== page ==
Ghazal 46, Verse 4


ho liye kyuu;N naamah-bar ke saath saath
yaa rab apne ;xa:t ko ham pahu;Nchaa))e;N kyaa

1) why did we go along with the Messenger?
2) oh Lord! would/should we deliver our own letter?!



In this verse 'oh Lord' is not for the vocative, but rather for the expression of surprise. (42)

== Nazm page 42


Urdu text: Vajid 1902 {46}

Bekhud Dihlavi:

The ardor for an answer to his letter has increased to such an extent that he goes off along with the Messenger, and he's so absorbed in this ardor that he doesn't even remember that he's gone off with the Messenger. In the second line there's an indication of surprise-- oh Lord, would I deliver my own letter? This is an embarrassing thing. The pleasure of this expression is in no need of commentary. (84)


What can I say of the excellence of the theme and the inventiveness [jiddat]! (117)


Ghalib has taken the theme of this verse from Qais's style of behavior. One day Qais met a camel-rider. Upon inquiry, he learned that he was going to Laila's village. Qais began to go along with him: tell Laila this, and tell Laila that. So much so that he reached the village. (389)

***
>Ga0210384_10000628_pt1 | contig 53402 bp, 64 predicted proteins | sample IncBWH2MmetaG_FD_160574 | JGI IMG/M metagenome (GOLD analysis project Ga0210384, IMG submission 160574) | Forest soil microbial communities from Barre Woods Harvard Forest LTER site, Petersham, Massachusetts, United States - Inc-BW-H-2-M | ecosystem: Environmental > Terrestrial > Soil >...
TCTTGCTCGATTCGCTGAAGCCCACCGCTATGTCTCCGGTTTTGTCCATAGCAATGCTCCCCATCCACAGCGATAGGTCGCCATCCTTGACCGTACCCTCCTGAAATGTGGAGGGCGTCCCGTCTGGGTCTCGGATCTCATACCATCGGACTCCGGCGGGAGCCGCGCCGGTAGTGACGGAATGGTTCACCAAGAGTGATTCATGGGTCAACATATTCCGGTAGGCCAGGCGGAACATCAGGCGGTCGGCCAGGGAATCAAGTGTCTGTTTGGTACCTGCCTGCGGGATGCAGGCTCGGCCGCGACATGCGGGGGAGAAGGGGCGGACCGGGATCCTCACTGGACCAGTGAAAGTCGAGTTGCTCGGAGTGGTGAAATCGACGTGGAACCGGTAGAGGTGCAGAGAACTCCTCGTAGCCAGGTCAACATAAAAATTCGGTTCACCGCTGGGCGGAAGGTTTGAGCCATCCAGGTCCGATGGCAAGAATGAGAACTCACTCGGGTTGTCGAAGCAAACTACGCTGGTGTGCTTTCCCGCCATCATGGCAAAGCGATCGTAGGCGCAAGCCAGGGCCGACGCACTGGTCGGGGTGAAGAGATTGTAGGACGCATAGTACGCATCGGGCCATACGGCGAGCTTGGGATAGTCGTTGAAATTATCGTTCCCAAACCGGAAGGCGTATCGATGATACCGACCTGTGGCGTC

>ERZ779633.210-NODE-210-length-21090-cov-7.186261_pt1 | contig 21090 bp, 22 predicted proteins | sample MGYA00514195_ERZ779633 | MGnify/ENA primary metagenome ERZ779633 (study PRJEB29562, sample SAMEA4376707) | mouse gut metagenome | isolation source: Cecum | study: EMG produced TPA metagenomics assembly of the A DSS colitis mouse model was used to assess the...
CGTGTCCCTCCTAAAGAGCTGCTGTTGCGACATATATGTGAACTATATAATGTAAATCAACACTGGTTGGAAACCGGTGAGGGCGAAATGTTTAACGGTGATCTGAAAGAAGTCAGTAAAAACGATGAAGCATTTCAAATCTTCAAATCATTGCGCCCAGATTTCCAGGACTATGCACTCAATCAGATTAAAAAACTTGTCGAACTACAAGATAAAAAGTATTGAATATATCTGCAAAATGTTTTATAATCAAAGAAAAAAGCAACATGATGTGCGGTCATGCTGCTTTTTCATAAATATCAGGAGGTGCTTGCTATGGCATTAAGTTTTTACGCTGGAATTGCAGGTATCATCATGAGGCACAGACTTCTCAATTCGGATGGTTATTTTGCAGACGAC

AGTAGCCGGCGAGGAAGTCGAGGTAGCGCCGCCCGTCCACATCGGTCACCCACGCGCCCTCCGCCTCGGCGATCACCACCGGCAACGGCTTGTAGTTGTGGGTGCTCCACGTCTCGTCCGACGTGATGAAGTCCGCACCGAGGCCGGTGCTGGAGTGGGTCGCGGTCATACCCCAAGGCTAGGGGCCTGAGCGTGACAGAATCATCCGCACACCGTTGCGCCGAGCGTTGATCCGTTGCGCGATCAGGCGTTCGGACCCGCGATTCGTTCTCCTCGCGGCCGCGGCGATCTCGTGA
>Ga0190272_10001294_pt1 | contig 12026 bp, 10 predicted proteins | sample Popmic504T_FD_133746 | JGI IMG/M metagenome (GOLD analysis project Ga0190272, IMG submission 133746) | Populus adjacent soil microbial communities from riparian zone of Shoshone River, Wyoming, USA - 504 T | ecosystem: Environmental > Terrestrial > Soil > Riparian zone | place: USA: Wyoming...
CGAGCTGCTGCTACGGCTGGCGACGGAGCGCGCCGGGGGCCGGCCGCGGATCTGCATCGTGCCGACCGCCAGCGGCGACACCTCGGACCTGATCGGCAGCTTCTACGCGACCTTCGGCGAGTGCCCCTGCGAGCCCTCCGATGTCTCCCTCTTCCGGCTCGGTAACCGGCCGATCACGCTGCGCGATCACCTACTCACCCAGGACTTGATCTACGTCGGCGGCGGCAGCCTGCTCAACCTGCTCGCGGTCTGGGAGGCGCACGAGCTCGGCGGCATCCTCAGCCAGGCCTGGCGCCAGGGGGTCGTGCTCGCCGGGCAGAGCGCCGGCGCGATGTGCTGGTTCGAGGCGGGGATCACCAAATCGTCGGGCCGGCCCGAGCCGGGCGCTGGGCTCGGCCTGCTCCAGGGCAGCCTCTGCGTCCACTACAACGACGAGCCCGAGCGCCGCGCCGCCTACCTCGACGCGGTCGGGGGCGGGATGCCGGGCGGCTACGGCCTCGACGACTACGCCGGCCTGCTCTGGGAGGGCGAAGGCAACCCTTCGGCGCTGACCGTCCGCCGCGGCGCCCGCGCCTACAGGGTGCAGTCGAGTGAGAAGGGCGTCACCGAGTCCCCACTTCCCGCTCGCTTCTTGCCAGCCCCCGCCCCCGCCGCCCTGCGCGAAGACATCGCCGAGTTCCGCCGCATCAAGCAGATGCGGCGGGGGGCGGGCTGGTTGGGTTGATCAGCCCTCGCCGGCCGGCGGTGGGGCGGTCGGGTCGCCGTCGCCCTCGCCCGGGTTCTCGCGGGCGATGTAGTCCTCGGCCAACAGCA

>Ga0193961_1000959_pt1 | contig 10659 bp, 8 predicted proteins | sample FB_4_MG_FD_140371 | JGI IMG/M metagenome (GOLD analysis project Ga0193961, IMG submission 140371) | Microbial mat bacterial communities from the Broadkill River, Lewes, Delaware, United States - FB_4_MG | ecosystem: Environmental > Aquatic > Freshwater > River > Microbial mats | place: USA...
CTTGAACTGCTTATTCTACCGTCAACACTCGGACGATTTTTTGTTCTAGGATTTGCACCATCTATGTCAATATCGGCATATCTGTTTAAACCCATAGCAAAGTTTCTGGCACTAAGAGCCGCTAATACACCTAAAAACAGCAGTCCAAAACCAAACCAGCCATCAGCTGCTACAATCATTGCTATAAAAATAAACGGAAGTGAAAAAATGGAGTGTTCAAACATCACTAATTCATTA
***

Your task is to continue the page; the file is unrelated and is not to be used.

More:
[Compare his discussion of Mir's M{686,1}.]


WRITING: {7,3}

This is a verse in which tone is everything. The rueful realization of his own absent-minded, obsessive folly, the self-mockery-- all expressed in the form of two questions. Ghalib's talent for vigorous inshaa))iyah speech once again energizes and complicates a simple verse.

Why did the speaker go along with the Messenger? and would/might he deliver his own letter? Both of these exclamations of course express surprise and (probably) dismay, but they're also questions. To try to answer them is to unpack, as always, the lover's essentially out-of-control situation. Compare {17,3}, in which he finds himself constantly, compulsively going 'in that direction', and is constantly astonished [;hairaa;N] at his own behavior. Here the main difference is that the humor of his plight receives more emphasis than the helplessness.

It's even possible to read the second line as a genuine question-- perhaps it has just now occurred to the mad lover that perhaps he should try to deliver his own letter. Indeed, why not? Why should he arrange for the Messenger to come into the presence of the beloved, perhaps even to speak with her-- why shouldn't he himself experience this glorious good fortune?

Another study in excessive eagerness to communicate: {176,4}.

A traditional carrying-case in which a rolled-up letter would be conveyed by a messenger: